My biggest writing challenge is thinking up stories.
I read blogs and comments from writers with stories springing like weeds in their heads, jostling to be told. My head is a cerebral wasteland where few shoots flourish. After decades of neglect, my imagination seems to have withered.
Advice from bloggers and magazine articles includes keeping a journal, browsing personal ads for unlikely couplings, re-imagining news items, eavesdropping on conversations and people-watching.
Remember people-watching? I used to do it in another life before I had small children to keep an eye on. (Yes… that long ago!) My (then) husband and I would watch people in pubs and parks and imagine their conversations. I seem to have lost the knack – maybe because it’s so long since I sat in a pub or park (or anywhere) without something to do.
I like puzzles, as you will have gathered from my previous post.
Life has programmed me not to waste time, so I tell myself these are brain exercises to stave off mental decline – even though exercise is anathema to me and I wouldn’t do them if I didn’t enjoy them (and having the excuse to sit).
But while I’m working on a Sudoku or Kakuro, or maybe a cryptic crossword (applying more guesswork than decryption), my imagination doesn’t get a chance to break through.
Then, when I want it to, it sulks.
Is there such a thing as imaginative decline?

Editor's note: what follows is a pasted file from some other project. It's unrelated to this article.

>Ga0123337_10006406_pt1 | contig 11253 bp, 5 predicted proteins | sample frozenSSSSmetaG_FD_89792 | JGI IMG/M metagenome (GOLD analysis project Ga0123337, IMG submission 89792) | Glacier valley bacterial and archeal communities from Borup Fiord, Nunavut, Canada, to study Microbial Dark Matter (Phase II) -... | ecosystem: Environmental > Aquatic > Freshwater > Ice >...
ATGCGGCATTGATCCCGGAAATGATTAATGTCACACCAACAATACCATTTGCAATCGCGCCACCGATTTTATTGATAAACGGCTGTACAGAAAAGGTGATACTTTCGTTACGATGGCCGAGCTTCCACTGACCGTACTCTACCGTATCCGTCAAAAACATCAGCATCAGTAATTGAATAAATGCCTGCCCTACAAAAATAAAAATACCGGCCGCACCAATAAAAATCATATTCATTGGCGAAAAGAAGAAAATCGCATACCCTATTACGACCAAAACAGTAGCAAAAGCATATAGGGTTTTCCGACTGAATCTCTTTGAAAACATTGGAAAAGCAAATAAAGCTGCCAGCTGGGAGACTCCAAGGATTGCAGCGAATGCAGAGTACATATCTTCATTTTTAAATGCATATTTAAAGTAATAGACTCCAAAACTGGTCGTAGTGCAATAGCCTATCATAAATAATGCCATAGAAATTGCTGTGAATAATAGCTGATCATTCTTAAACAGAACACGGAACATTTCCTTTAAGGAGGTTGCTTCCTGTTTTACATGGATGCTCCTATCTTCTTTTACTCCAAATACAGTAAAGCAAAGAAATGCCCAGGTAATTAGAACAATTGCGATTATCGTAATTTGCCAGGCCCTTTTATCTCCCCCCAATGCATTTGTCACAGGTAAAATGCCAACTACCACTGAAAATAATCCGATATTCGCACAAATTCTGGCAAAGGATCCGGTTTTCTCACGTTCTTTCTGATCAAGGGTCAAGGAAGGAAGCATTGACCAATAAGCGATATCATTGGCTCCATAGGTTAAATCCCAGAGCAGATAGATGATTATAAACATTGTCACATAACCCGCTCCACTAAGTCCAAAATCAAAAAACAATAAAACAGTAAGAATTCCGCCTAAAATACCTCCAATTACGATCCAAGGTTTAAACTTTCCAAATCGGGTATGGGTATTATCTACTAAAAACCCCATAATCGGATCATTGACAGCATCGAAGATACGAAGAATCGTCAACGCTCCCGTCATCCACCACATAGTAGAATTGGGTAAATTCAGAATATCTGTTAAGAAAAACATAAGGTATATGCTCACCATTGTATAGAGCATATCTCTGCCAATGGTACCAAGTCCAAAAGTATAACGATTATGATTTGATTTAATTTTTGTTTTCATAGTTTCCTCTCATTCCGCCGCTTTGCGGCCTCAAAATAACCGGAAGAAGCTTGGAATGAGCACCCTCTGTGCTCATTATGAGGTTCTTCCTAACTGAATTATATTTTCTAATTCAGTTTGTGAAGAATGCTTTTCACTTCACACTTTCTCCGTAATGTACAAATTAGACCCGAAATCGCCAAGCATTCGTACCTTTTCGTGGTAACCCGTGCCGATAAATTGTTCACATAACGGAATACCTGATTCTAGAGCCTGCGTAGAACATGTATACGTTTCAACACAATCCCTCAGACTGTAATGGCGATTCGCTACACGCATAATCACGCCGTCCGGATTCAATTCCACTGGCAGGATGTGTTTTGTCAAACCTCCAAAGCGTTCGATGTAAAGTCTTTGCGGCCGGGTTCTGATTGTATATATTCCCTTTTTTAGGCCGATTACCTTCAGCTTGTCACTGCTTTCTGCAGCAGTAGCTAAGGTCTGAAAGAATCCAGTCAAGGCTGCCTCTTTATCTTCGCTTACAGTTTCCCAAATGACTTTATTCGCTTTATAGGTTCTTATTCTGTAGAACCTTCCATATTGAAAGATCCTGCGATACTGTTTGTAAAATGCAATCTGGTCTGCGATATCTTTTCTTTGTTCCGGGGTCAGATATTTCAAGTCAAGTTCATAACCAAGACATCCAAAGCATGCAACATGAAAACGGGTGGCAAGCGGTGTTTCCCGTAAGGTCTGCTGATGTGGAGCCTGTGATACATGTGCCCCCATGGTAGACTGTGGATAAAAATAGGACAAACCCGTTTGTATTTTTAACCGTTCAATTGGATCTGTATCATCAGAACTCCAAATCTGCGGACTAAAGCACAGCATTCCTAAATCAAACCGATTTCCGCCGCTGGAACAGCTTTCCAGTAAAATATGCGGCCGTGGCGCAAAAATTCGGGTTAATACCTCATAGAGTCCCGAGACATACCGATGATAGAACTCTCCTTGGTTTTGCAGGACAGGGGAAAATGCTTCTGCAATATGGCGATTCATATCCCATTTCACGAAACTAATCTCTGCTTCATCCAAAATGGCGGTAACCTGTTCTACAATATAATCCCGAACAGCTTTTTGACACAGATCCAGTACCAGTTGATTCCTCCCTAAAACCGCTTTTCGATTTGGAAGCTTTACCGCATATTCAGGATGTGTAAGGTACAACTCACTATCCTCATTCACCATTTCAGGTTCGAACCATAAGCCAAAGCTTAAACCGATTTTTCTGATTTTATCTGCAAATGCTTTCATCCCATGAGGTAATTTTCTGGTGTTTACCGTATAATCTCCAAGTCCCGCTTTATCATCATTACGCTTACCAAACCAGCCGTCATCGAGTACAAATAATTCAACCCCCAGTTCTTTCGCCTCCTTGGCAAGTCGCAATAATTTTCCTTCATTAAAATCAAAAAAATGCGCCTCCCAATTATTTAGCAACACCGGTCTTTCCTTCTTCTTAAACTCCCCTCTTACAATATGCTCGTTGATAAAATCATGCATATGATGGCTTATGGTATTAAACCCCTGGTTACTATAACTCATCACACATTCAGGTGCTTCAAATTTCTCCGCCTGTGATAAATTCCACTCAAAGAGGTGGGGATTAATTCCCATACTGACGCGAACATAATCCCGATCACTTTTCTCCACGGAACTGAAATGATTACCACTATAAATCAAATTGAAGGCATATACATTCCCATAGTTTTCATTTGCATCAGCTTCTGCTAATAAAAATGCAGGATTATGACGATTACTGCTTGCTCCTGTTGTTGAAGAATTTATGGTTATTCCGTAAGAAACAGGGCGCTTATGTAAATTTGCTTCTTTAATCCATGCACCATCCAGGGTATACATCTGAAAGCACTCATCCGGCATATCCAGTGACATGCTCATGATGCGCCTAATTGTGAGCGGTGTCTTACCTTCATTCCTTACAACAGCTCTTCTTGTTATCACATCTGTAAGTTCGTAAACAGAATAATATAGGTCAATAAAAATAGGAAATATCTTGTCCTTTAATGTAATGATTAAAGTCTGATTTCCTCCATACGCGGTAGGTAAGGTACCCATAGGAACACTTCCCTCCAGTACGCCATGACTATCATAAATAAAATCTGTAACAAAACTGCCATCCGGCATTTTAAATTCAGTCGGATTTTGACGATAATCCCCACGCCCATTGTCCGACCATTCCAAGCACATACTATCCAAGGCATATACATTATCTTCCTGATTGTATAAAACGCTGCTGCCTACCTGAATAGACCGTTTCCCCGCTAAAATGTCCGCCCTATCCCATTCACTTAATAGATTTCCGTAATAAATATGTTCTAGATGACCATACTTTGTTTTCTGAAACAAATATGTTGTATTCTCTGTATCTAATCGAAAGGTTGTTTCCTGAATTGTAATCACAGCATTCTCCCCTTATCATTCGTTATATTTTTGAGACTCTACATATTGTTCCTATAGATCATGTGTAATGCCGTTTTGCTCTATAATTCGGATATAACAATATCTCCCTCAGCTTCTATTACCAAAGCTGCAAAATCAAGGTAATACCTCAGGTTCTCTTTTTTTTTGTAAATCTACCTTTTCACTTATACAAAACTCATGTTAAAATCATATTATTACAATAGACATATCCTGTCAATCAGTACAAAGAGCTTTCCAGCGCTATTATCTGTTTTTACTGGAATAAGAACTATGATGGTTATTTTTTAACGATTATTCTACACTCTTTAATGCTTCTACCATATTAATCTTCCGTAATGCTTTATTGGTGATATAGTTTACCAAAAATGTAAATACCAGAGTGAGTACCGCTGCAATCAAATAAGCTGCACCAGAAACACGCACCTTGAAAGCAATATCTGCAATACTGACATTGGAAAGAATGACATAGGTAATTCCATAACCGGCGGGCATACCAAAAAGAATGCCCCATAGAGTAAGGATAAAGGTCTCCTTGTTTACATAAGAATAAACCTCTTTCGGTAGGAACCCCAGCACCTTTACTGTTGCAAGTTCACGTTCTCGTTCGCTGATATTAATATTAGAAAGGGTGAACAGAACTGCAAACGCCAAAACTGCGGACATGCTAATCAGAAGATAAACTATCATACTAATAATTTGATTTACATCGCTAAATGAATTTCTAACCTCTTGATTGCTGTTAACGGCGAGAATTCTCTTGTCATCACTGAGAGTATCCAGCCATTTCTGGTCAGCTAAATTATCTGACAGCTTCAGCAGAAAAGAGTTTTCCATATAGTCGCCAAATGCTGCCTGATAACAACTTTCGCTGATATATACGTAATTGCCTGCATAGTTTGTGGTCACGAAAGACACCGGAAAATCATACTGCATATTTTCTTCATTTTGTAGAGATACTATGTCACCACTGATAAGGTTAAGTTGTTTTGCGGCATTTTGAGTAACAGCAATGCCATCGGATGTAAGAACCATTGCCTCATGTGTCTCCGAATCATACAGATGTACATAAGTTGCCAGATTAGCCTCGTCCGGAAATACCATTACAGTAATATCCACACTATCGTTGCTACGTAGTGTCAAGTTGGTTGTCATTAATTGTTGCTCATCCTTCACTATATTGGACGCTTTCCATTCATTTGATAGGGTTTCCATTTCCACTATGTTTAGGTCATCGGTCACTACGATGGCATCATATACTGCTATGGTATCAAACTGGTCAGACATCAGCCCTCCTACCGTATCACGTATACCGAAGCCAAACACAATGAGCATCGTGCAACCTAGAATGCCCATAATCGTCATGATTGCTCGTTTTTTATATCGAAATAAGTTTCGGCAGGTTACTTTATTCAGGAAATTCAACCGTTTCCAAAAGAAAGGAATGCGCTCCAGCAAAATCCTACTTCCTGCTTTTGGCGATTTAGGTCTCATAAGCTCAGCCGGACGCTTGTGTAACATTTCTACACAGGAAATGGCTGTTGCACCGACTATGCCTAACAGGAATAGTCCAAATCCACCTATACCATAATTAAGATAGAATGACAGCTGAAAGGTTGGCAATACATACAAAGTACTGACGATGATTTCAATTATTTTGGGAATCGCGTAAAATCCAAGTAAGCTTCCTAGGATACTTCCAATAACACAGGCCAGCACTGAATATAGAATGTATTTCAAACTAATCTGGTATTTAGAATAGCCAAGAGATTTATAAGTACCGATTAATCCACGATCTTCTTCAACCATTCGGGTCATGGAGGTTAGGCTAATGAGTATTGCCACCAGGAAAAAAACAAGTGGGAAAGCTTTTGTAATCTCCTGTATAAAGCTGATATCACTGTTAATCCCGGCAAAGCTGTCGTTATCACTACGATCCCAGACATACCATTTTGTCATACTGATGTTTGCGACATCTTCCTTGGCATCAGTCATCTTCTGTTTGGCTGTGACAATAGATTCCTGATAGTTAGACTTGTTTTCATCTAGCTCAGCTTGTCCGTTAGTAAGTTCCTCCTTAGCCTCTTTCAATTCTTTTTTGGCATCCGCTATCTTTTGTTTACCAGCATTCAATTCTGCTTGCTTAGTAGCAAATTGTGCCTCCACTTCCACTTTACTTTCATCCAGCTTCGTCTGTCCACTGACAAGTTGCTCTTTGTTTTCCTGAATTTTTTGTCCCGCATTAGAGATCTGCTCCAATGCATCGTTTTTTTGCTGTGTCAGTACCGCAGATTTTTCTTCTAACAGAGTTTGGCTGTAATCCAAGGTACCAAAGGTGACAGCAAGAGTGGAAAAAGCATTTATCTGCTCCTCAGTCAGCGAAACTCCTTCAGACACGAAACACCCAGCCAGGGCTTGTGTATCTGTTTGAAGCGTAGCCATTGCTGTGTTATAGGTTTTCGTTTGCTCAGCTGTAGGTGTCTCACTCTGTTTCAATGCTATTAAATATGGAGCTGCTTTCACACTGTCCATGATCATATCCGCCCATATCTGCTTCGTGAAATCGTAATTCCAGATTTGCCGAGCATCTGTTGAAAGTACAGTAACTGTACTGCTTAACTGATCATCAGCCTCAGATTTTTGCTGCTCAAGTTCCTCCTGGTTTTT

Mine had no exercise for decades.
One of my writing group colleagues tells me his story ideas come when he’s cycling. Personally, I prefer four wheels, but many writers have advocated physical exercise as an imagination stimulant.
Before retirement, solutions to problems would present themselves when I walked the dogs. These days, dog walking is altogether more relaxed and the dogs get more attention. Maybe I need to be firing at 6am pre-breakfast with a busy day ahead to get those synapses sparking.
However, I’ve managed to come up with something every month for our writing group challenges. I don’t think this is to do with deadlines. I’m used to deadlines; I can do deadlines.
I think it’s more to do with getting started, even when the topic doesn’t excite me. I’m not aiming to win any prizes; I just need something to submit for the meeting.
Once I’m writing, amendments present themselves. I only have to get started.
On every management course I ever attended, time-management was one of the modules. In my case, they were preaching to the converted: with four kids and three dogs, time-management underpinned daily life. This may be why I’ve been reluctant to free-write with no end product or enter competitions whose theme didn’t inspire me.
But the journal-writers have a point. Making myself ‘just write’ does seem to release the flow.
Last weekend, I tackled the latest Writersweekly.com 24 hour Story Competition – just to see if I could – fully expecting to forfeit the five dollar registration fee when the day came.
The theme and word count arrived in my inbox at 6pm UK time on the appointed day.
I slept on it.
I awoke convinced that my idea from the night before was rubbish but couldn’t think of a better one. While walking the dogs, a new ending presented itself. Further amendments came as I wrote.
I sent off my entry with ten minutes to spare.
I’m pleased with myself, even if it isn’t the best story I’ve ever written. (I’ll post it on here when the judging’s over.)
Maybe I need to believe that even abandoned stories aren’t a waste of time – and just start writing.
My imagination seems as reluctant to exercise as my body, but they tell me working out gets easier with practice. Today, after freewriting a lot of rubbish that isn’t going anywhere, I’ve had a couple of thoughts that might – just – turn into stories.
Now, where did I put that notepad I once bought for random flashes of inspiration?
Where do you find your writing inspiration?